Rachel Held Evans, an influential progressive Christian writer and speaker who cheerfully challenged American evangelical culture, died on Saturday at a hospital in Nashville, Tennessee. Evans, 37, entered the hospital in mid-April with the flu, and then had a severe allergic reaction to antibiotics, as she wrote on Twitter several weeks ago. According to her husband, Dan Evans, she then developed sustained seizures. Doctors put her in a medically induced coma, but some seizures returned when her medical team attempted to wean her from the medications that were maintaining her coma. Her condition worsened on Thursday morning, and her medical team discovered severe swelling of her brain. She died early on Saturday morning.
Part of the shock of Evans’ death is, of course, her age: she was only a year younger than me, and the possibility of dying so suddenly, despite being relatively young and in apparent good health, is just overwhelming. “Yet you do not even know what tomorrow will bring.” I think about my two children, about the same age as Rachel and Dan’s, and the thought of them losing a parent this young in life is more overwhelming still.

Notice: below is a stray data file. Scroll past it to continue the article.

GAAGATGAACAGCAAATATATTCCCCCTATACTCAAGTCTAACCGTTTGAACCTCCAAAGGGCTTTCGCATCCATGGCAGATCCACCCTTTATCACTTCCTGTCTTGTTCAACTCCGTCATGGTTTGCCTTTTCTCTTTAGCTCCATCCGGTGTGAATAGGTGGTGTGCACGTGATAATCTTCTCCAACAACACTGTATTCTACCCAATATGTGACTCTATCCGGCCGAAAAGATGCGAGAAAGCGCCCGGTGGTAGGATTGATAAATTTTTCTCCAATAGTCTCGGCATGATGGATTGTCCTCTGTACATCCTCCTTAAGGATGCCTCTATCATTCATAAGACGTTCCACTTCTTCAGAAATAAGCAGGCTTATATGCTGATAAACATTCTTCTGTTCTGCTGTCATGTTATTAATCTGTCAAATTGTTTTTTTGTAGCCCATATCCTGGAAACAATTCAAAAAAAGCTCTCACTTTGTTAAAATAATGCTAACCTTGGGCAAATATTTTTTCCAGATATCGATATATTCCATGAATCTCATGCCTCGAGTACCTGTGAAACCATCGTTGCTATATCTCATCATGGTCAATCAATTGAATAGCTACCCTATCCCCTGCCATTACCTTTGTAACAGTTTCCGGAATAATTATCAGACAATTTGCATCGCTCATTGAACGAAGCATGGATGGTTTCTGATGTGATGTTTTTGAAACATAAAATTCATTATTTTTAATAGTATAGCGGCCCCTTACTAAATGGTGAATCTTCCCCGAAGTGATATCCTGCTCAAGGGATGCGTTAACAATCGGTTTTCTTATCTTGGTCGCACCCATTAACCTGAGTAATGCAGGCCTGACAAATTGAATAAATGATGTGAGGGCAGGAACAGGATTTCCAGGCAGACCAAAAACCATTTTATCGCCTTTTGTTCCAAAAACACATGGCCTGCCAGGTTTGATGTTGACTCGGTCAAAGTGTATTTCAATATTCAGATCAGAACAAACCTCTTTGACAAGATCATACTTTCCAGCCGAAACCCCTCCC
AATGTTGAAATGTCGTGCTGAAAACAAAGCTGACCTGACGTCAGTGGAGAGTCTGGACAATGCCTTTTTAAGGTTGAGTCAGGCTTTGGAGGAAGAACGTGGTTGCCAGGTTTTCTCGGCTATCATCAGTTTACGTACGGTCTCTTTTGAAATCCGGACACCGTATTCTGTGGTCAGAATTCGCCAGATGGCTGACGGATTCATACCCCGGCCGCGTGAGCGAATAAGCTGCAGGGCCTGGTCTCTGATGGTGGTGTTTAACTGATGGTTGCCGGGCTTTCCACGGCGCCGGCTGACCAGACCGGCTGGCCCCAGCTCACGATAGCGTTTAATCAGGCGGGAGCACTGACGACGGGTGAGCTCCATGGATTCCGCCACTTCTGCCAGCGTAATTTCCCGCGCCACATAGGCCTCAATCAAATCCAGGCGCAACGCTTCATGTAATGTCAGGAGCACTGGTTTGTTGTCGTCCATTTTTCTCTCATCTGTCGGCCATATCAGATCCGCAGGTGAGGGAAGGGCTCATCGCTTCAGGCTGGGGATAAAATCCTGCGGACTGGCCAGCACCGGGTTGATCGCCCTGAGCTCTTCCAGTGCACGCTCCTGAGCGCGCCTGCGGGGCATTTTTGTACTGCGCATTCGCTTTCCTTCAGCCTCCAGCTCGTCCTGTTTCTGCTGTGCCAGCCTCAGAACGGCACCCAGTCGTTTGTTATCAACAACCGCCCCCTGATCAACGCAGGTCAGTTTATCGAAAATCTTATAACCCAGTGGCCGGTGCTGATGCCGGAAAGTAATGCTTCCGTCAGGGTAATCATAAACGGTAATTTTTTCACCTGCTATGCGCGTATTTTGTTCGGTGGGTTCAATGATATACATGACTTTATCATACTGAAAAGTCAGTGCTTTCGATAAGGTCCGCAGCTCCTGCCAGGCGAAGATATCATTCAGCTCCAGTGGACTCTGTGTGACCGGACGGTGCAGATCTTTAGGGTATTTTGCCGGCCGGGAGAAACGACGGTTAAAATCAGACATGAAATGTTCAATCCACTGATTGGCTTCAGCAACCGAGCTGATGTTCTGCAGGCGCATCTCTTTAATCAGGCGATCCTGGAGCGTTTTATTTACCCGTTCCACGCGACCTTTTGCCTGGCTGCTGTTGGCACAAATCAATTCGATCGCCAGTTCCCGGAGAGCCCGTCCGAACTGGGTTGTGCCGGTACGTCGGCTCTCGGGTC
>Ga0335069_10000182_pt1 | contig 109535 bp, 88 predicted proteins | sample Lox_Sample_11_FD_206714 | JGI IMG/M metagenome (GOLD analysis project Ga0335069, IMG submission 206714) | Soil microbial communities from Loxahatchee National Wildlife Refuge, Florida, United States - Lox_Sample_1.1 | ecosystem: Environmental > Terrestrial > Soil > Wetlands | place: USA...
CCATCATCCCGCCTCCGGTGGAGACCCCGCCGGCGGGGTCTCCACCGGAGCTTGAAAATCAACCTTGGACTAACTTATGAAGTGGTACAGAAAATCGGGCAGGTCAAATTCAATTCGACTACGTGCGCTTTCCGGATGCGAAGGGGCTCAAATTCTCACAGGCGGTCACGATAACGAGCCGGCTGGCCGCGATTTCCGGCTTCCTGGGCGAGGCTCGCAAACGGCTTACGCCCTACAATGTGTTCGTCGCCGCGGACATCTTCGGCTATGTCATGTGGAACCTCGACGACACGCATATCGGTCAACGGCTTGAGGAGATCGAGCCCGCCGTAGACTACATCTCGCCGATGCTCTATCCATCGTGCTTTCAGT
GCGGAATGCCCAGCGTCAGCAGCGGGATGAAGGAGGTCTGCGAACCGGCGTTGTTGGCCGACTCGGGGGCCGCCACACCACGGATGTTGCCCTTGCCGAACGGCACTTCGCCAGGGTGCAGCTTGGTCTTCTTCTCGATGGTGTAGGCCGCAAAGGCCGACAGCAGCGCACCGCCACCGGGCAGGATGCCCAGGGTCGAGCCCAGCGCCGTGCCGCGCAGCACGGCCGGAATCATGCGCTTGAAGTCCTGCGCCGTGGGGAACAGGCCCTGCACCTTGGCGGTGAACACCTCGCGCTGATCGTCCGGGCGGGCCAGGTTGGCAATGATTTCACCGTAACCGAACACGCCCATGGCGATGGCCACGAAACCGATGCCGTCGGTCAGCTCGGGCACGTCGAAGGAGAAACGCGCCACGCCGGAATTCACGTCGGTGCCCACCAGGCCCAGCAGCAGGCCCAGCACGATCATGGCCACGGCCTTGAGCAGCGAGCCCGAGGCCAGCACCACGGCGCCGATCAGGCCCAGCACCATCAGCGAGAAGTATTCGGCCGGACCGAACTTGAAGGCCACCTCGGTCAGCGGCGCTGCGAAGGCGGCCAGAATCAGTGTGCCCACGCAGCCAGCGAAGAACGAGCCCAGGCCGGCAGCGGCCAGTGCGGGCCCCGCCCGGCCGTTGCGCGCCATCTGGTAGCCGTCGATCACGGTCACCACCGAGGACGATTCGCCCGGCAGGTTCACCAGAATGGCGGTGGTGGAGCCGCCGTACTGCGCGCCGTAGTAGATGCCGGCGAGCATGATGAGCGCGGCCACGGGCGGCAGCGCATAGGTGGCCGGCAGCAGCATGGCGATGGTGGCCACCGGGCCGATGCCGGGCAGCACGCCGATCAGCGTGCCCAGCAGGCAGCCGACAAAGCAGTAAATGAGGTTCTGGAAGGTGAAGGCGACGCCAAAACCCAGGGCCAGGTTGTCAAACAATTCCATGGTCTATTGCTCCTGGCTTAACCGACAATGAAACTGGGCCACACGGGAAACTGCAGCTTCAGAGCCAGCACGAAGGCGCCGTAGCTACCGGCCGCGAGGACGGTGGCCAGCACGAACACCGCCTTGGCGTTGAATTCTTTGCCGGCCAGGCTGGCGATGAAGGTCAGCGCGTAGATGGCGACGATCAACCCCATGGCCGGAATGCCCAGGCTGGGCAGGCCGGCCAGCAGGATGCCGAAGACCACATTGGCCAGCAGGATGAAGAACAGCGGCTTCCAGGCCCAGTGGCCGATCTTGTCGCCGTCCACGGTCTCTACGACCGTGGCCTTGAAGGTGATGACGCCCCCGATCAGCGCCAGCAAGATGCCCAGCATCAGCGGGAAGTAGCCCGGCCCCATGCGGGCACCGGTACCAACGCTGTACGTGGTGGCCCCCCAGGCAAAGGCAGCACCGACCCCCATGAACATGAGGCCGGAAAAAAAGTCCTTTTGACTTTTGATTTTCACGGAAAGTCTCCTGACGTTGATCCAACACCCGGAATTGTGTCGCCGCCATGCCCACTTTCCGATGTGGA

Another part of the shock is realizing just how important a person it is that we’ve lost. I had not thought of her as a touchstone in my own thought in the way that, say, Richard Beck has been (though see his remembrance of her), but this weekend it hit me how much Evans, in her writings and in her person, had become for me the model of what that strange beast called progressive Christianity should look like. And looking through the #BecauseOfRHE hashtag on Twitter reveals the breadth of the lives she touched: fellow writers whom she elevated or encouraged; Christians whose faith had crumbled and who, through Evans, were able to rebuild it without the prejudices that had broken it down; LGBTQ Christians who felt heard and validated, perhaps for the first time, by her; and so many others. Ashley Wilcox puts it very well:
The grieving about Rachel Held Evans has been so public because she has meant a lot to so many of us. Even those who never met her are feeling this loss. She was a kind presence on a platform that often rewards those who are not kind. She was open about what she believed, and was willing to change. It is a loss for all of us that we will not get to see her grow as a writer and a speaker, that we will not read what she had to say at 40, or 50, or 75.
I’m holding her and her family and friends in the Light, and I hope you will too.